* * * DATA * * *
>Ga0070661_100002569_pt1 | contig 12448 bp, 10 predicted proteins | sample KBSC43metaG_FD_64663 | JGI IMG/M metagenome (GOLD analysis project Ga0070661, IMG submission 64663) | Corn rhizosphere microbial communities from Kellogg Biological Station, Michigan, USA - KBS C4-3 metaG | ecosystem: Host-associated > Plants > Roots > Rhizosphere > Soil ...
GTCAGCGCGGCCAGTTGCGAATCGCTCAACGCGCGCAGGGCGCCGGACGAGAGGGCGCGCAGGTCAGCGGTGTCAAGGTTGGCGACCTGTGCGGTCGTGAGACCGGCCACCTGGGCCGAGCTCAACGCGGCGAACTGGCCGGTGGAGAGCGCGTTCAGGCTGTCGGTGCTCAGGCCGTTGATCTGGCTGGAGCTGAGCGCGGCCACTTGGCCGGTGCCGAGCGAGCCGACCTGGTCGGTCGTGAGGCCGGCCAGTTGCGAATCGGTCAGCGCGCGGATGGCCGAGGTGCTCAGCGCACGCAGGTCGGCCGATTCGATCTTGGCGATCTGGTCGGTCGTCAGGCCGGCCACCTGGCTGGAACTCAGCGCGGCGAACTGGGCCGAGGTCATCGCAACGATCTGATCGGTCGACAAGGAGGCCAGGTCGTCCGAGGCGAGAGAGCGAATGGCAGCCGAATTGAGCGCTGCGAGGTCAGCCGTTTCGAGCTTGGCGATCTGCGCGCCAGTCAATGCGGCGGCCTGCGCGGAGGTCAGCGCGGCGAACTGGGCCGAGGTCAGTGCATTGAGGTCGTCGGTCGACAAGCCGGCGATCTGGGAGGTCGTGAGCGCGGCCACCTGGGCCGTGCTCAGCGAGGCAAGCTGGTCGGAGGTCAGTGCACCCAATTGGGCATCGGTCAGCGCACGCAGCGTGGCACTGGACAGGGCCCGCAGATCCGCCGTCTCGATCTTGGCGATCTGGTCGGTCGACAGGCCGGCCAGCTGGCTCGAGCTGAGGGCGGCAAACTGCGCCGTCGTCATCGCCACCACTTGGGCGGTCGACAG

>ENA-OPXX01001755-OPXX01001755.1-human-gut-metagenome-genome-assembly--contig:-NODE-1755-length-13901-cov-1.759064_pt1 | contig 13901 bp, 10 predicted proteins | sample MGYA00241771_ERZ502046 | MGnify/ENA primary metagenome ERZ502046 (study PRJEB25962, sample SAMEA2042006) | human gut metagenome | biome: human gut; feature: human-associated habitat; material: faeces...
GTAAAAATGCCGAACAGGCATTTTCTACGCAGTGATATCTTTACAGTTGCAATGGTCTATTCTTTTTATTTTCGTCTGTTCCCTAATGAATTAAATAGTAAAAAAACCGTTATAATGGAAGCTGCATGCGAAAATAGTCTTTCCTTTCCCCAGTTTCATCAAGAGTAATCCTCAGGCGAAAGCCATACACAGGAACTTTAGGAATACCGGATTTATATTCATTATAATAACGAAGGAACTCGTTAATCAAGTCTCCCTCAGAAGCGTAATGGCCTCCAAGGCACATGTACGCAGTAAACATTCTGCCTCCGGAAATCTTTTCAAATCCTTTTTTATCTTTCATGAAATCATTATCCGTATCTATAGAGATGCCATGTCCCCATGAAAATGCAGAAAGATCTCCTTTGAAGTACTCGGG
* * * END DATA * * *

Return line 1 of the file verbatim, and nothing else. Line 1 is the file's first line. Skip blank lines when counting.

>Ga0070661_100002569_pt1 | contig 12448 bp, 10 predicted proteins | sample KBSC43metaG_FD_64663 | JGI IMG/M metagenome (GOLD analysis project Ga0070661, IMG submission 64663) | Corn rhizosphere microbial communities from Kellogg Biological Station, Michigan, USA - KBS C4-3 metaG | ecosystem: Host-associated > Plants > Roots > Rhizosphere > Soil ...